Were dinosaurs on the Ark? Of course they were. God told Noah to put representatives of every kind of land animal on the Ark. (Some dinosaurs were semiaquatic and could have survived outside the Ark.) But why put adult dinosaurs on the Ark? Young dinosaurs would take up less room, eat less, and be easier to manage. The purpose for having animals on the Ark was so they could reproduce after the flood and repopulate the earth. Young dinosaurs would have more potential for reproduction than old dinosaurs.
Most, if not all, dinosaurs hatched from eggs. The largest dinosaur eggs ever found were a foot long. Hatchlings, even after a year of growth while on the Ark, would be quite easy to handle.
Possibly dinosaurs became very large, because they lived to great ages. Humans could live for more than 900 years. If whatever caused man to live so long had the same effect on dinosaurs, they could have grown very large. Reptiles, unlike other animals, continue to grow throughout their lives. Perhaps large dinosaurs, which are similar to reptiles in many ways, were just old.
References and Notes
1. Alexander Romashko, "Tracking Dinosaurs," Moscow News, No. 24, 1983, p. 10.
2. Paul O. Rosnau et al., "Are Human and Mammal Tracks Found Together with the Tracks of Dinosaurs in the Kayenta of Arizona?", Parts I and II, Creation Research Society Quarterly ; Vol. 26, September 1989, pp. 41-48 and December 1989, pp. 77-98. Before 1986 many thought dinosaur tracks and human tracks were together along the banks of the Paluxy River in Texas. Some, but not necessarily all, of the humanlike tracks were apparently made by a portion of a dinosaur's foot. The film (Footprints in Stone) and book (Tracking Those Incredible Dinosaurs by John Morris) which popularized the man-track idea have been withdrawn. A few creationists still maintain that some of the Texas manlike tracks were made by humans. However, this author believes that the Paluxy tracks should be studied more and many questions satisfactorily answered before claiming that human tracks are along the Paluxy River.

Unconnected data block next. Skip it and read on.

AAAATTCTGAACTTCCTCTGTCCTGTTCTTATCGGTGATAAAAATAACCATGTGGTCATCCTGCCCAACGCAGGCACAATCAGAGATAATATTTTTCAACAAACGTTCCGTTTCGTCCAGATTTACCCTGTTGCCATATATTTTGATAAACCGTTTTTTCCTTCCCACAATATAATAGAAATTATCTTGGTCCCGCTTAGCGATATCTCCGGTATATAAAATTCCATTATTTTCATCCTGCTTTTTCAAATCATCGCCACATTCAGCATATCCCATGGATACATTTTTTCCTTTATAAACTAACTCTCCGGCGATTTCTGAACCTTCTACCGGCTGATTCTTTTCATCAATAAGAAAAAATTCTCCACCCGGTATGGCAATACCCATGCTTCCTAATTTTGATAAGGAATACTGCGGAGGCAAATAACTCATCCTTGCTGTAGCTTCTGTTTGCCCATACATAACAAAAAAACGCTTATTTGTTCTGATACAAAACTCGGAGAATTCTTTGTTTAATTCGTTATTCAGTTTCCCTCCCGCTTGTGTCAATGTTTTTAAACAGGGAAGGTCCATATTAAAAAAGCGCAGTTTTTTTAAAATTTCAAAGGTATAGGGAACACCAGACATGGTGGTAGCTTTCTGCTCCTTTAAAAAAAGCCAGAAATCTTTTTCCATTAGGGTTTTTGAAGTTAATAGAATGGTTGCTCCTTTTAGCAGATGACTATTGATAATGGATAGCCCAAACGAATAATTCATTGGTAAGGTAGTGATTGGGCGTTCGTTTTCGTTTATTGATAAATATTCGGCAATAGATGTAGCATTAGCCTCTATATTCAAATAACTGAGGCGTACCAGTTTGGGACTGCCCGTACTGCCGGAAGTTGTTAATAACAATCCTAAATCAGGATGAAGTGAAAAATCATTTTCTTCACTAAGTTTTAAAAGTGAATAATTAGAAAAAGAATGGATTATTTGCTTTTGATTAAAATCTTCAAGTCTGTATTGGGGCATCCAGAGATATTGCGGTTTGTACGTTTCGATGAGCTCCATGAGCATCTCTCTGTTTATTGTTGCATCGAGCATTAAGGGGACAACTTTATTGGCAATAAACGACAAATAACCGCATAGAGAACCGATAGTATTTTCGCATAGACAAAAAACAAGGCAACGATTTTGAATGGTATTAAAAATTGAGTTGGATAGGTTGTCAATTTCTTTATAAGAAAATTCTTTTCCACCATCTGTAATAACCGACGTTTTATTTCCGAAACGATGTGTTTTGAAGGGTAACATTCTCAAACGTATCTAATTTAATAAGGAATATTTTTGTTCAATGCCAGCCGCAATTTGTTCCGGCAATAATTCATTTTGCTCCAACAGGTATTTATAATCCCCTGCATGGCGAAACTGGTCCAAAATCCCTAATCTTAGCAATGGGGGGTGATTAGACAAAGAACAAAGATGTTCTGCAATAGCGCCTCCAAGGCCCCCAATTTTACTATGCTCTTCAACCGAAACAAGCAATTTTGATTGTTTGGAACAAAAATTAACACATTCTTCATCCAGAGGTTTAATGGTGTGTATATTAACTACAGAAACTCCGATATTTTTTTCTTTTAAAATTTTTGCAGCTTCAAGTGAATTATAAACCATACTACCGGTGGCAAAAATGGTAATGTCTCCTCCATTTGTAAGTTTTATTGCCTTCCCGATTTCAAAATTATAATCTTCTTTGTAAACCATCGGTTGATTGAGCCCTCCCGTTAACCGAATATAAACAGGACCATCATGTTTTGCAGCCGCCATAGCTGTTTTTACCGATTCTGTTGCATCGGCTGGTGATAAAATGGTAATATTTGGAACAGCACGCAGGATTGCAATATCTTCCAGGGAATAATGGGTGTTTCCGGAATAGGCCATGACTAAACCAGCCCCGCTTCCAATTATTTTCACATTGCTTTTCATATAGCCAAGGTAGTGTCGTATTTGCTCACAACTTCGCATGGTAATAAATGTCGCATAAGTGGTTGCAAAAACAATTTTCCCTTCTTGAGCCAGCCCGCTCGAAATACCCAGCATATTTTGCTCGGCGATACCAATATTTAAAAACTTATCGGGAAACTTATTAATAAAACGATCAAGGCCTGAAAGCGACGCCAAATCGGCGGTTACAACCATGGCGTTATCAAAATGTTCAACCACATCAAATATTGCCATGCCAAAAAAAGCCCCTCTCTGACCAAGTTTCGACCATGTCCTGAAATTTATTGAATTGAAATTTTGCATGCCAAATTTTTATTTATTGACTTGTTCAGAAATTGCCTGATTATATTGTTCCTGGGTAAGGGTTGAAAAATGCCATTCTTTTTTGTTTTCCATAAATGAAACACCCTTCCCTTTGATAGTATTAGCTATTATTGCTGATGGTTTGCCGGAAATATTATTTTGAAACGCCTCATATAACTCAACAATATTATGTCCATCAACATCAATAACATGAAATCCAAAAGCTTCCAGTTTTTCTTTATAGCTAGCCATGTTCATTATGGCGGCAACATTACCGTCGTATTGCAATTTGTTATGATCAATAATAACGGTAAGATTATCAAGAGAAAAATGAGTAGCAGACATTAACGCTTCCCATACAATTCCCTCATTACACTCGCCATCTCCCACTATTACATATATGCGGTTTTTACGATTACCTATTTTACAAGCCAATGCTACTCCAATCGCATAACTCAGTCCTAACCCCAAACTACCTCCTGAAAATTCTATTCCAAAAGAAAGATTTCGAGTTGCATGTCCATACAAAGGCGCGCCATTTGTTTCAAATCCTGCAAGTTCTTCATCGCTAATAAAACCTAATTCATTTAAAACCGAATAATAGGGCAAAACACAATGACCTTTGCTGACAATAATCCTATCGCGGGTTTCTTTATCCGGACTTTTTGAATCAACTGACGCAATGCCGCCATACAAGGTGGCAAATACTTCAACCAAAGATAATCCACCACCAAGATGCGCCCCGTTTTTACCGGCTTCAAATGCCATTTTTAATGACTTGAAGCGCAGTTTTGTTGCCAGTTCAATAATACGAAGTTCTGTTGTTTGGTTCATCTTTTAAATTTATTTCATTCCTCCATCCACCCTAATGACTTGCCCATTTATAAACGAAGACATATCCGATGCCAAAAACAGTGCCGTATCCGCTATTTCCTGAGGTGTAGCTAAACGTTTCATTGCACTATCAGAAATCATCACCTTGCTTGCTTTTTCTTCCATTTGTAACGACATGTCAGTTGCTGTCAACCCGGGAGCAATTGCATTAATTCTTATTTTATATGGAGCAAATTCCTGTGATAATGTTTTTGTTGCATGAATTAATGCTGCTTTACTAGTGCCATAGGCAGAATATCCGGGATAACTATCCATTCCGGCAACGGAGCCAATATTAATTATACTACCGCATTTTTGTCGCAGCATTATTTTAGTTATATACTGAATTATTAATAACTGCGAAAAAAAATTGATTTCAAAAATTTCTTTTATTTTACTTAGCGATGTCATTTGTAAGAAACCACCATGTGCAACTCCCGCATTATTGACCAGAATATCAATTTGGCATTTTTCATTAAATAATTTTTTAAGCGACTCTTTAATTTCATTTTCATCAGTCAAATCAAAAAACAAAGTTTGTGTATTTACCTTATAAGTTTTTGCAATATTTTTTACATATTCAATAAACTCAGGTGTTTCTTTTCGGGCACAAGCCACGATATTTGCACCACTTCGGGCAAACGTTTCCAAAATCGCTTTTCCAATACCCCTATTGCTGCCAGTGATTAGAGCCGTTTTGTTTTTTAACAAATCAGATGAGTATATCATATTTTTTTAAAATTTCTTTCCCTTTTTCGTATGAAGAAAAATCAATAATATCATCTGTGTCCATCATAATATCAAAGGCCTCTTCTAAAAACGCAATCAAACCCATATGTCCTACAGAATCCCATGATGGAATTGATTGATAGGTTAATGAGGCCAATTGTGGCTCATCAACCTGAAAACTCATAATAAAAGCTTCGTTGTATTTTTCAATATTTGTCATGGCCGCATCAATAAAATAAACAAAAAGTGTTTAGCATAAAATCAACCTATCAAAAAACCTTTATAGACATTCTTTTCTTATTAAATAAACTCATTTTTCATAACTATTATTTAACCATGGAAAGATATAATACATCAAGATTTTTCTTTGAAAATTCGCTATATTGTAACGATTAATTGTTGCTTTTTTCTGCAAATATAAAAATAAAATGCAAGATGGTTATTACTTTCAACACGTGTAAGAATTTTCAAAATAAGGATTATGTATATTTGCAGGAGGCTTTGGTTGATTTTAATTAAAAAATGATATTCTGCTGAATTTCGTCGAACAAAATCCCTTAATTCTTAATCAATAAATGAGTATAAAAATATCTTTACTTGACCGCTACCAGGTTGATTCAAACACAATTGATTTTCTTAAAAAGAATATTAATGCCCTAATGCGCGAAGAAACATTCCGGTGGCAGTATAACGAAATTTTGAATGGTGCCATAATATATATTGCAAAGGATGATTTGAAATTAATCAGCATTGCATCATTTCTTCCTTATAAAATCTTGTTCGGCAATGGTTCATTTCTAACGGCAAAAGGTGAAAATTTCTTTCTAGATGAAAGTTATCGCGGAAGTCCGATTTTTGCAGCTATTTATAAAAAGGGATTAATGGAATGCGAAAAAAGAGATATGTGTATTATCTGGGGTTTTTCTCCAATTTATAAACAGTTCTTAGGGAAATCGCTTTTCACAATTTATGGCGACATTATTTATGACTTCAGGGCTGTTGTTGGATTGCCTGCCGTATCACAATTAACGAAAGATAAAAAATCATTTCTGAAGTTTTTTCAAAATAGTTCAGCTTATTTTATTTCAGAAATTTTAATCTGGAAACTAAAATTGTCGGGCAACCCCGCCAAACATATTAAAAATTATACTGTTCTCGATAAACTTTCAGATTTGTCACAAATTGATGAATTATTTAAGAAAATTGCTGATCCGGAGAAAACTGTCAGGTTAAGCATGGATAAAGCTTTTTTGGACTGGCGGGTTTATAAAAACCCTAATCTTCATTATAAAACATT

In Uzbekistan, 86 consecutive horse hoofprints were also found beside supposedly 90-100 million-year-old dinosaur tracks. Evolutionists have almost as much difficulty believing that horses and dinosaurs lived together as they do man and dinosaurs. Horses allegedly did not evolve until many millions of years after the dinosaurs became extinct. See Y. Kruzhilin and V. Ovcharov, "A Horse from the Dinosaur Epoch?", Moskovskaya Pravda [Moscow Truth],5 February 1984. For a report of quadruped hoofprints alongside 1000 dinosaur prints supposedly 210 million years old, see Richard Monastersky, "A Walk along the Lakeshore, Dinosaur-Style," Science News, Vol. 136, 8 July 1989, p. 21.
3. Leviathan is also mentioned in Psalms 74:14 and 104:26 and in Isaiah 27:1. Both Leviathan and Behemoth are described in the apocryphal book II Esdras. II Esdras 6:49-53 says these beasts were created on the fifth day and given separate territories because of their large size.
4. John Koster, "What Was the New Zealand Monster?", Oceans, Vol. 10, November-December 1977, pp. 56-59.
5. Randall A. Reinstedt, Shipwrecks & Sea Monsters of California's Central Coast,1977, pp. 157-167.
6. Roy P. Mackal, A Living Dinosaur? (New York: E. J. Brill, 1987).
"Living Dinosaurs?" Science 80, November 1980, pp. 6-7. Jamie James, "Bigfoot or Bust," Discover,March 1988, pp. 44-53.
7. Lorella Rouster, "The Footprints of Dragons," Creation Social Science and Humanities Quarterly,Fall 1978, pp. 23-28.
8. Knox Wilson, "Dragon," The World Book Encyclopedia, Vol. 5, 1973, p. 265.